What can you do when ideas just won’t come?
As a child, I had a favourite phrase that drove my parents mad but led to some wonderful memories.
I remember being bored a lot of the time (this was before you could have your own personal jester in your pocket, ready to keep you amused 24/7).
But it was wonderful, because when the mind is stifled of stimulation something amazing happens — it creates its own entertainment.
I’d create a superhero lair under the weeping willow, a theatre from the under-house storage space or a game of hunt the pegs in the flowerbeds.
Boredom is the dream bird that hatches the egg of experience. A rustling in the leaves drives him away.
Advice From a Master Procrastinator
One of my favourite authors is Neil Gaiman.
He makes being bored an important part of his writing routine.
“You can sit here and write, or you can sit here and do nothing. But you can’t sit here and do anything else.”Neil Gaiman
The genius of this is that the brain abhors a vacuum. If you don’t give it stimulation then it will create something — anything — to fill the gap.
It won’t always be amazing. You might not understand what you are getting, like tuning a radio into a foreign station. But something will come.
And once you have something, then it can be studied, turned around in your mind, cogitated over and written down.
“People say nothing is impossible, but I do nothing every day.”Christopher Robin, in Winnie the Pooh by A. A. Milne
So how can you ensure that you are bored on a daily basis?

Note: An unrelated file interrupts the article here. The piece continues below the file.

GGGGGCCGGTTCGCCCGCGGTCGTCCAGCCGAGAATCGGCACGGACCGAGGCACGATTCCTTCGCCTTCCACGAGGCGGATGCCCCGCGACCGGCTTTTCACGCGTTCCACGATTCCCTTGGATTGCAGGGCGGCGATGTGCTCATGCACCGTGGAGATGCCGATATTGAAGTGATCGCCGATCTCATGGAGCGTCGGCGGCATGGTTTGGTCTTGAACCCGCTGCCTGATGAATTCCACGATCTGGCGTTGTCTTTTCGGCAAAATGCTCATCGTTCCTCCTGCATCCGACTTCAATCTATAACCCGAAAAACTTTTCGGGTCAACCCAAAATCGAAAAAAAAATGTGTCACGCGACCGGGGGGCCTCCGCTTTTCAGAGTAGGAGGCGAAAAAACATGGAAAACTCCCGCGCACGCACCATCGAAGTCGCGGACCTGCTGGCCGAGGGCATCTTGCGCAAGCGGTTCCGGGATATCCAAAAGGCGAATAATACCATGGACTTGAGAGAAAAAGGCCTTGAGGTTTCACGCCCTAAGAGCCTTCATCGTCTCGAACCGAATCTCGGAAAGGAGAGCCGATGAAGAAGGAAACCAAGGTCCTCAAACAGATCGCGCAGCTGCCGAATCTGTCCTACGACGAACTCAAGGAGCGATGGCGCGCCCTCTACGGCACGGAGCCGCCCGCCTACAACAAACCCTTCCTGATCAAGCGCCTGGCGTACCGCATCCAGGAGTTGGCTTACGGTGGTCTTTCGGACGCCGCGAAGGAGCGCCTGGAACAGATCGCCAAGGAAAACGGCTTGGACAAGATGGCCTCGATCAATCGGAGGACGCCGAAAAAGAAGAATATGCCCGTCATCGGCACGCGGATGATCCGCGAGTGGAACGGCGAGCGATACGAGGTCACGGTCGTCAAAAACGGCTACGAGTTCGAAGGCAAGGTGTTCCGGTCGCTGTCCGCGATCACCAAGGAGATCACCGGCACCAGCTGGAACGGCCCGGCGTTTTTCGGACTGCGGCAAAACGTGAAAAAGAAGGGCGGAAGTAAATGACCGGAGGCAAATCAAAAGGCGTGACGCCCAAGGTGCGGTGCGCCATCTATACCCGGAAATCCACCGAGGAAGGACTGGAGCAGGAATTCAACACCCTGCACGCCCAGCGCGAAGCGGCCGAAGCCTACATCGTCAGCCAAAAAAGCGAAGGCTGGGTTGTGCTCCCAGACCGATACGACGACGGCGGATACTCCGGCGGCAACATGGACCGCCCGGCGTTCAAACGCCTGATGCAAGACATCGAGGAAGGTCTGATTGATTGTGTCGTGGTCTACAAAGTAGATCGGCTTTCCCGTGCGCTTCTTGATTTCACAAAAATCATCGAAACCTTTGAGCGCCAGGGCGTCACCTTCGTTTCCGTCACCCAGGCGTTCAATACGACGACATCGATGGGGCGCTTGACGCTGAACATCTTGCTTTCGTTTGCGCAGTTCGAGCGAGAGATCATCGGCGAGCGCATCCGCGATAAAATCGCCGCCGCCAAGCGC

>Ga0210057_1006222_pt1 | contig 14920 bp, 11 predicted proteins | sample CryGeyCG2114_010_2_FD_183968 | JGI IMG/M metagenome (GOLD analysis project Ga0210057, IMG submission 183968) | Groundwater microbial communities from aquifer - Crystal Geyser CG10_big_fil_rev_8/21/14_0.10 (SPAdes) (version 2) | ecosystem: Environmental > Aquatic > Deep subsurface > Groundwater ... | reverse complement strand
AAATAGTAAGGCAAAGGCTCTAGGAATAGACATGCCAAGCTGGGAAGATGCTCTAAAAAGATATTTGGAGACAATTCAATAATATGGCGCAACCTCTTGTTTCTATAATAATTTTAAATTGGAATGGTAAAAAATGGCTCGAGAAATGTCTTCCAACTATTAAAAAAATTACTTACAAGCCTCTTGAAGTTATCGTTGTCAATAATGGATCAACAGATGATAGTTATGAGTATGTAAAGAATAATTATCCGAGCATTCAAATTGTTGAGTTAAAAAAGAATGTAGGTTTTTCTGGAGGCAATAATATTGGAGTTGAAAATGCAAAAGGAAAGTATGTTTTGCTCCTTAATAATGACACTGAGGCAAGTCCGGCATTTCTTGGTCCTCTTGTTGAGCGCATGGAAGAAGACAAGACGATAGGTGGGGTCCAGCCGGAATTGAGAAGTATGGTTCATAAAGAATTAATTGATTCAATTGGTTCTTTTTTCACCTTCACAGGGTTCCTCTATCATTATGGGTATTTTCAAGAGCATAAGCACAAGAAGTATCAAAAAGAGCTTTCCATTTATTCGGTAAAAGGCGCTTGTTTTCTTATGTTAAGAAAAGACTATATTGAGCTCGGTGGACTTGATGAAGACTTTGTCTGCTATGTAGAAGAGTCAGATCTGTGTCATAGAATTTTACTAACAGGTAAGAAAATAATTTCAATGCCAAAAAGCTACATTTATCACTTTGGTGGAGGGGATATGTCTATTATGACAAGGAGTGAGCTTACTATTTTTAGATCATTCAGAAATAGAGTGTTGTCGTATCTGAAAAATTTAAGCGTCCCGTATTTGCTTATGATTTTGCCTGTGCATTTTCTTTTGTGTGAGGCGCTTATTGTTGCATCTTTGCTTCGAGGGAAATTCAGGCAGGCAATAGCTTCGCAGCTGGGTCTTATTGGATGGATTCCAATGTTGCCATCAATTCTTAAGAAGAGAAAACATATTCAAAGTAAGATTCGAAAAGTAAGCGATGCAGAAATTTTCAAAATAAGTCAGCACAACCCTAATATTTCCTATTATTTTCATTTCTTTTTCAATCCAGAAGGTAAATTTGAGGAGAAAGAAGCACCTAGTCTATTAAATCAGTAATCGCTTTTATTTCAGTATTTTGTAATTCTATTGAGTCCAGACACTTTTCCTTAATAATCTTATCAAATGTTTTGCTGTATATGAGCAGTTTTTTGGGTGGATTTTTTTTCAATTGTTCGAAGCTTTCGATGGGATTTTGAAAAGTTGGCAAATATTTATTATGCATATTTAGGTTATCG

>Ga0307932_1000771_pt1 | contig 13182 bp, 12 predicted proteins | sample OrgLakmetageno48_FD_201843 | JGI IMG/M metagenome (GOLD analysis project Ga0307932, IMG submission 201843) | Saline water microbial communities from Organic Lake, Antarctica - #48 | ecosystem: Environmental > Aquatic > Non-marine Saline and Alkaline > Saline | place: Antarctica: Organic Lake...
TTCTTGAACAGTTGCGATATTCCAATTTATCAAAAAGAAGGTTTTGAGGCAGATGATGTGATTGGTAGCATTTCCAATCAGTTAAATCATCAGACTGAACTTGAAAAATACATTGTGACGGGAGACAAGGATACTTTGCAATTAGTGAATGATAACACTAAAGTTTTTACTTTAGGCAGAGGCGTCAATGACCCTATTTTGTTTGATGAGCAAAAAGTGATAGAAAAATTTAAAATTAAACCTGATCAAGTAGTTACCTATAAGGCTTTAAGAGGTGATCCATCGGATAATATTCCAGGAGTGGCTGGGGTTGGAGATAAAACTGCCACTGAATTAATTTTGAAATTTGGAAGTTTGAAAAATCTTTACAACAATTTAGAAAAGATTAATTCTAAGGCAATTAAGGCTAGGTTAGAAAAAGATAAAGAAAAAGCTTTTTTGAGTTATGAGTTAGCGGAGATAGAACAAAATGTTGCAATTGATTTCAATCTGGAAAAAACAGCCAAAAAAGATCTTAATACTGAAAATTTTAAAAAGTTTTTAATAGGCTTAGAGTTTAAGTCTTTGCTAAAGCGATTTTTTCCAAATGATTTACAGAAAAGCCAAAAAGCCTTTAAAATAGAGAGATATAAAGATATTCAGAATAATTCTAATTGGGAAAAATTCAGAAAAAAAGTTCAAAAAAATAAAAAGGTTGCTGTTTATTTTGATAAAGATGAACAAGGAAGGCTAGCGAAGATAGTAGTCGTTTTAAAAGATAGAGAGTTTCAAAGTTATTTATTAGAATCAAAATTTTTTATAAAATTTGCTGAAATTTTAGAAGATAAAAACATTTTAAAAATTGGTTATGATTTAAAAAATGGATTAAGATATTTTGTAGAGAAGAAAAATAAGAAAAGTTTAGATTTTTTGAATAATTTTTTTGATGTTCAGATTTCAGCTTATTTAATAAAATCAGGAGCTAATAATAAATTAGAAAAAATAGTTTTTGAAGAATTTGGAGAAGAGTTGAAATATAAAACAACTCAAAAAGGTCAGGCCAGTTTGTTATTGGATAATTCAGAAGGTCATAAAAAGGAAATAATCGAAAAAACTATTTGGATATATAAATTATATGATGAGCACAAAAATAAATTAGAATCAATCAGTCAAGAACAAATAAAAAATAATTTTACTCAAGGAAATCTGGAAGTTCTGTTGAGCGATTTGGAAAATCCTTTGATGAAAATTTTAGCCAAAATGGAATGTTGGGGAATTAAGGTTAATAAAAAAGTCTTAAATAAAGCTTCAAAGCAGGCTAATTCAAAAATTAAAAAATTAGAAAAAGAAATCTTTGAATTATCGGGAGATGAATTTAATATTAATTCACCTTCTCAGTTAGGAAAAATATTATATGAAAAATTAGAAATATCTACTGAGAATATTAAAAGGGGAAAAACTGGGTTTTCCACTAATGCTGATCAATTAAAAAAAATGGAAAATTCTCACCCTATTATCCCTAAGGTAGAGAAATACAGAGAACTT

1. Ditch the Devices
It is certainly harder than when I was a child to be bored. Unless you switch off from phones and other screens, you are letting them ruin your chances of ever experiencing the benefits of boredom.
2. Do boring things
I tell me husband off for emptying the dishwasher (he tells me off for loading it in the wrong way, but that’s another story). Why don’t I want him to unload it?
Because I save it for when I need inspiration.
If my writing isn’t going well, then I know that unloading the dishwasher is just boring enough to get the ideas flowing.
Other great activities for me are pegging out the washing, going for a walk or simply sitting in the sunshine with my eyes shut.
My husband likes swimming laps, that’s his zone-out space.
3. Failing at Meditation
If I’m successful at meditation then I’m relaxed, and tranquil, and letting thoughts come and go, without any attachment. This is what I’m aiming for when I meditate.
When it doesn’t work, my mind keeps following my thoughts and maybe I don’t notice.
Sometimes, if I’m lucky, those thoughts are not
What am I going to have for dinner? or Did I give the dog his tablets today?
but stray into the land of imagination and shiny new ideas.
4. Forced Frustration
I have friends who are very musically talented. When I go along to hear them play in an orchestra, no matter how much I might want to resist it, I am soon drifting in my thoughts, being creative.
There is something about being forced to sit for a prolonged period and appear to be interested.
For Neil Gaiman, it is bad middle school drama:
Where do you come up with your best ideas?
Watching bad middle school drama. You cannot leave. You cannot even look bored. So you go deep inside your head…
5. Unchanging Images
Many moons ago I was a maths teacher. If a child was staring out the window you knew they were no longer in school and were off on another planet, or deep under the sea, or exploring the jungle.
Make yourself look at the same thing for a while and maybe you’ll go on adventures of your own.
You might also get the same from an unchanging sound. I find the clickety-clack of the railway track can launch me into a creative space when I’m on a train.
Are you bored already?
I hope that you are.
How did you do it?